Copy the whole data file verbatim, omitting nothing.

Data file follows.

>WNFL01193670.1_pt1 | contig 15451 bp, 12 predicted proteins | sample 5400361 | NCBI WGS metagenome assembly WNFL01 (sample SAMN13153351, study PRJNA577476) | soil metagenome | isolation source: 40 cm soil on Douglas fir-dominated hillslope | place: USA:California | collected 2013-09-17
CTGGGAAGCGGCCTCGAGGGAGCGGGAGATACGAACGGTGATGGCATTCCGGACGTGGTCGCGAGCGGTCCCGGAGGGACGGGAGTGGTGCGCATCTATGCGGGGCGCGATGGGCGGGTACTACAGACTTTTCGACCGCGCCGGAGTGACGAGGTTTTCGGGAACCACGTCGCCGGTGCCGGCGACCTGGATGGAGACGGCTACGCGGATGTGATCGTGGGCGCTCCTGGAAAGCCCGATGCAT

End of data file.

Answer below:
>WNFL01193670.1_pt1 | contig 15451 bp, 12 predicted proteins | sample 5400361 | NCBI WGS metagenome assembly WNFL01 (sample SAMN13153351, study PRJNA577476) | soil metagenome | isolation source: 40 cm soil on Douglas fir-dominated hillslope | place: USA:California | collected 2013-09-17
CTGGGAAGCGGCCTCGAGGGAGCGGGAGATACGAACGGTGATGGCATTCCGGACGTGGTCGCGAGCGGTCCCGGAGGGACGGGAGTGGTGCGCATCTATGCGGGGCGCGATGGGCGGGTACTACAGACTTTTCGACCGCGCCGGAGTGACGAGGTTTTCGGGAACCACGTCGCCGGTGCCGGCGACCTGGATGGAGACGGCTACGCGGATGTGATCGTGGGCGCTCCTGGAAAGCCCGATGCAT